Street Expecting Good U.S. Jobs Report

January 6, 2012

Today is U.S. jobs day, and whisper numbers are conjecturing that non-farm payroll employment may have risen as much as 200K.  This optimism follows yesterday’s strong jobless claims and ADP private employment figures.  There appears to be more room for a reaction to weaker-than-forecast results.

In the meantime, investors have other concerns, mostly but not exclusively out of Europe, to weigh:

  • German industrial orders dived 4.8% in November and were 4.3% lower than a year earlier.  The weakness was spearheaded by a 10.6% plunge in foreign orders for capital goods.  If peripheral Europe falls apart, Germany will not be immune.  Orders in October-November were 1.1% lower than the 3Q average level.
  • Unemployment in the euro area remained sky-high at 10.3% in November.  Such has been 10.0% or more in all but two months since the beginning of 2010.  Youth unemployment in the common currency area climbed 0.3 percentage points to a painful 21.7%.
  • Retail sales volume in Euroland dropped 0.8% in November and was 0.7% weaker in October-November than the 3Q average.  Germany, Spain, France, Portugal, Finland and Belgium all reported weaker retail sales in the latest month.  Collectively, sales fell 2.5% on year.  Non-food sales were 3.0% lower than a year before, a 4.7 percentage point adverse swing from a 1.7% rise between July 2010 and July 2011.
  • Overall economic sentiment in the euro area edged 0.5 points lower to 93.3 in December.  Consumer confidence worsened by 0.7 to minus 21.1.  Service sector sentiment fell 0.5 to minus 2.1.  Sentiment in the retail sector of minus 11.7 was 0.6 points weaker than in November and down 11.5 points since last February.  The construction component fell 0.2 points, while industrial sentiment flat-lined at minus 7.1.
  • Yesterday’s Hungarian bill auctions went very badly.  The prime minister of that country attempted damage control today after the forint hit a record low.
  • Unconfirmed rumors surfaced in Asia about a possible accident at a North Korean nuclear facility. This news sent the won and some Asia stocks lower.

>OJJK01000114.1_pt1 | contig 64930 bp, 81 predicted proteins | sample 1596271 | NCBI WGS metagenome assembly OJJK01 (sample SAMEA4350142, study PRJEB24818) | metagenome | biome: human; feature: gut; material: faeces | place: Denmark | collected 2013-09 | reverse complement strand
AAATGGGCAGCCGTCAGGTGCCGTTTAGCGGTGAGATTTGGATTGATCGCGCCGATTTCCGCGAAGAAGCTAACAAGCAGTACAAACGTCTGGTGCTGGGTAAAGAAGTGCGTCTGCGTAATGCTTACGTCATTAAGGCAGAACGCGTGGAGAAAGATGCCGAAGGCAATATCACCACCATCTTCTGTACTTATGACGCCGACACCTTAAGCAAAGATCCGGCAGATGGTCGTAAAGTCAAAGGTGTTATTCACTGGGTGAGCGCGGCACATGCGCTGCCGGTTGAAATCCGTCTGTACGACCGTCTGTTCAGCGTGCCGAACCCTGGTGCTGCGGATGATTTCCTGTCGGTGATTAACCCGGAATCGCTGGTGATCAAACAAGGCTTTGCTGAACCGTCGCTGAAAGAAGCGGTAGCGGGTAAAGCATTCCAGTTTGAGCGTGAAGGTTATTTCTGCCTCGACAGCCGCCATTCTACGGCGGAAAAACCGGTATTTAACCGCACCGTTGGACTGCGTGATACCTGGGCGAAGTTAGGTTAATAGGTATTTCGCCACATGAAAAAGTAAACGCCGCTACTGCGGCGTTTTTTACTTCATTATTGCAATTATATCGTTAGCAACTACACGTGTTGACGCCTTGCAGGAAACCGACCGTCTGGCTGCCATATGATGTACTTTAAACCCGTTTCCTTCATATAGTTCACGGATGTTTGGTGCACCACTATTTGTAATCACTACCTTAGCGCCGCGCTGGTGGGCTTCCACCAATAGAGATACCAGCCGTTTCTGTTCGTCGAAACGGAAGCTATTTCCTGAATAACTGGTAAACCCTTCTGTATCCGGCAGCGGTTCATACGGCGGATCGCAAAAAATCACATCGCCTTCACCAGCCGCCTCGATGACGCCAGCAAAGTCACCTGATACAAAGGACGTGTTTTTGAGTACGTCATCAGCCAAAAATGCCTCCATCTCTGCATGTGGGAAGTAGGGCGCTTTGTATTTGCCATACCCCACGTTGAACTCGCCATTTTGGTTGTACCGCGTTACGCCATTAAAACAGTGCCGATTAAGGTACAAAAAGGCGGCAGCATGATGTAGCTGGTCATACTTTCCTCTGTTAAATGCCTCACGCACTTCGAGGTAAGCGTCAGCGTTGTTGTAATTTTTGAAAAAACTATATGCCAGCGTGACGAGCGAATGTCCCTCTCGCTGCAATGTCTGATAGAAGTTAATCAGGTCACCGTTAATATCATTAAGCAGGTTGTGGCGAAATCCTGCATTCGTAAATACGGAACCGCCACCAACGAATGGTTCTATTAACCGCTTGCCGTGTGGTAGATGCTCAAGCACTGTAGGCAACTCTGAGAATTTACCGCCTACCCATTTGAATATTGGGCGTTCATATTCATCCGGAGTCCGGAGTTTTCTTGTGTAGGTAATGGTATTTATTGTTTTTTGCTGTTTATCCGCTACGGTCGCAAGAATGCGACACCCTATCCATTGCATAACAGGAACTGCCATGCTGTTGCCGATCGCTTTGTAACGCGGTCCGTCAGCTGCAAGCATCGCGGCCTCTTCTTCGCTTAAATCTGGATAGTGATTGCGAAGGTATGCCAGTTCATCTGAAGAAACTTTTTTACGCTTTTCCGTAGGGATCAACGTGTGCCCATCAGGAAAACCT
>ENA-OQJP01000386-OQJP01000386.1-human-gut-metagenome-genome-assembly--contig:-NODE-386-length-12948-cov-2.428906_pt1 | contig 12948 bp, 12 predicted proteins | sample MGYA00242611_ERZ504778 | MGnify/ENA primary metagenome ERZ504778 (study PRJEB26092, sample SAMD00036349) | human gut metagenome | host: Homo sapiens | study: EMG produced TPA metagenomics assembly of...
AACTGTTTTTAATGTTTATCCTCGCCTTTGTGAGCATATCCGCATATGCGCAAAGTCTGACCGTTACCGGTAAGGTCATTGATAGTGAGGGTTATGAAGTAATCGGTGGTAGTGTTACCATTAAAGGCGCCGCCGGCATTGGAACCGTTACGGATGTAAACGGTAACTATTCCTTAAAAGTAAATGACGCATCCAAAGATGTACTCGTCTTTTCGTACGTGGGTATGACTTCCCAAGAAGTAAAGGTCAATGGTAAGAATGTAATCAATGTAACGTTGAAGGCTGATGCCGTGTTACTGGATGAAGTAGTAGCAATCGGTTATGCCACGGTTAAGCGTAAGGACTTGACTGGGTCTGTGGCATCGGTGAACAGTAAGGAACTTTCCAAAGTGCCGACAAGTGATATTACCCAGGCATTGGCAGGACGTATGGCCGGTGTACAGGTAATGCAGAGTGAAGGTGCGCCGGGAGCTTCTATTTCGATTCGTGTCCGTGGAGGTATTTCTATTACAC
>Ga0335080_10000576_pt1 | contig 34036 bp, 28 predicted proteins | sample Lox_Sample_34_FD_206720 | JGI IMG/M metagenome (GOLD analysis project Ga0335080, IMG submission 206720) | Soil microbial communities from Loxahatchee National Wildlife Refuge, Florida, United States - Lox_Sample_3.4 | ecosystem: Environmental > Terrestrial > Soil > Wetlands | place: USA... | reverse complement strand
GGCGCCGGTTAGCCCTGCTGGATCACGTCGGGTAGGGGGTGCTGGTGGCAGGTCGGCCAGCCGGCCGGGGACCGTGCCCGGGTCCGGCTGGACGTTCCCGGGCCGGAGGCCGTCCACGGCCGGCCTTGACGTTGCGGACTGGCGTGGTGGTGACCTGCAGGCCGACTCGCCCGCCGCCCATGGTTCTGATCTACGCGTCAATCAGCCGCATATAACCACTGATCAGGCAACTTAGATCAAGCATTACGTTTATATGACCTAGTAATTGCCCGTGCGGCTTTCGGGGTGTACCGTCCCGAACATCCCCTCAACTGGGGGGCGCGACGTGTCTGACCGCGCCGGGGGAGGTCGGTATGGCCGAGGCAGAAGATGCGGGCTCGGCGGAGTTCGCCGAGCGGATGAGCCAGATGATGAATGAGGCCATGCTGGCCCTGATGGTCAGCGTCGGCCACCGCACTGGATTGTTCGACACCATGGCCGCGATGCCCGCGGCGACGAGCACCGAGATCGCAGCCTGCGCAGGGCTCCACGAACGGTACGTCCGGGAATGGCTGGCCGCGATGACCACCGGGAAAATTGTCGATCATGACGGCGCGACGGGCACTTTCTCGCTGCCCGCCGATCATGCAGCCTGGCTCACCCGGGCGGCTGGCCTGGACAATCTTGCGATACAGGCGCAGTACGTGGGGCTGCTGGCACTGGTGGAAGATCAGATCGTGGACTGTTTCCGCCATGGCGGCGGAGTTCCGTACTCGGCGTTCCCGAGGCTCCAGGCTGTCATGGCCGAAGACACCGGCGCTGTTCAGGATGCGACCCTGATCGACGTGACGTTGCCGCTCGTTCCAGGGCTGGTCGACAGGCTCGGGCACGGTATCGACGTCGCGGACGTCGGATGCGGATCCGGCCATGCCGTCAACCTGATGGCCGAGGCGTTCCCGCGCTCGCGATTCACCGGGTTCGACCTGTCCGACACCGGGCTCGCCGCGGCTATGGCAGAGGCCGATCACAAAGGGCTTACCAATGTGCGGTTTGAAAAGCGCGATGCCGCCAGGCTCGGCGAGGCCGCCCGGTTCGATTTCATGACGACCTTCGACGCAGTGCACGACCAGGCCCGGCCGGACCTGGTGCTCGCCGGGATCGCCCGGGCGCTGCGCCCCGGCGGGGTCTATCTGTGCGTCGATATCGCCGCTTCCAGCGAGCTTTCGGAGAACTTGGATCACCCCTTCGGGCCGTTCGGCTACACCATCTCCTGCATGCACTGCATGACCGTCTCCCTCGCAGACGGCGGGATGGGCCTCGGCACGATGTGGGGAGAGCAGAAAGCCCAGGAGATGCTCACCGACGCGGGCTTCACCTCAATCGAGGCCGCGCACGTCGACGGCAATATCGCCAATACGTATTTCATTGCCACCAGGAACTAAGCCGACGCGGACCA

• Rumors continue to swirl that S&P will downgrade the AAA French sovereign debt rating any day now.
  • Canadian labor statistics, released 90 minutes ahead of the U.S. report, were not stellar.  The Canadian jobless rate rose to 7.5% from 7.4% in November, 7.3% in October and 7.1% in September.  December growth in jobs of 17.5K failed to offset November’s drop of 18.6K.  Between October and December, part-time workers declined by 10.2K, while full-timers went up 9.1K.
  • Oil prices remain elevated above $102 per barrel amid sabre-rattling by Iran’s government in its dispute with Europe.
  • The British Halifax house price index posted a second successive monthly decline of 0.9% in in December.
  • Japan’s government took another forward step toward implementing a sales tax increase.  Such an increase in 1997 sent that economy into recession.
  • Further evidence of Swiss deflation was provided by the December CPI data, showing drops of 0.2% on month and 0.7% on year.

Changes in the dollar have been muted ahead of the U.S. jobs release.  The greenback has eased 0.2% against the kiwi, sterling, and loonie and by 0.1% versus the yen, euro, and Swiss franc.  The Australian dollar is steady, and the yuan is 0.1% softer.

Equities fell by 1.2% in Japan, 1.2% in Hong Kong, 1.1% in South Korea, 0.9% in New Zealand and Indonesia, and 0.8% in Australia and The Philippines.  The Paris Cac, British Ftse, and German Dax are up 0.6%, 0.3%, and 0.1%.

Oil and gold prices firmed overnight by 0.3% and 0.2% to $102.15 per barrel and $1623.00 per ounce.

The yields on German and British 10-year sovereign debt firmed two and three basis points, while the Japanese JGB slid a basis point.

Hungarian PPI inflation accelerated much more than anticipated to 8.0% in November from 7.0% in October.  However, the 12-month increase in Hungarian industrial production of 3.5% exceeded expectations.

Czech industrial output growth also accelerated, rising to a 12-month increase of 5.4% in November from 1.7% in October.  The Czech trade surplus narrowed 29% to CZK 18.4 billion in November.  Minutes from the Czech monetary policy meeting last month showed that the softness of the koruna outweighed darker economic growth prospects, so officials left their key rate unchanged.

Norwegian industrial production rose 1.2% on month but fell 1.2% on year in November.  Retail sales volume in that country edged up 0.2% and was only 0.6% higher than in November 2010.

Danish and Belgian unemployment printed at 4.2% and 7.2% in November.

Euroland’s business climate index rose 0.11 points to minus 0.31 in December but remained 1.78 points weaker than its 2011 high last February.

The JP Morgan composite PMI index of the world economy rebounded 1.6 points in December from November’s 27-month low.

Today is Epiphany Day, observed in some parts of Europe.

A slew of Fed officials will be speaking today:  Rosengren, Raskin, Duke and Dudley.  The leaders of Italy and France, Monti and Sarkozy, are meeting today.  Analyst forecasts of nonfarm payroll jobs growth last month range from 150K to 180K, but whisper numbers in the marketplace go even higher.

Copyright 2012, Larry Greenberg.  All rights reserved.  No secondary distribution without express permission.

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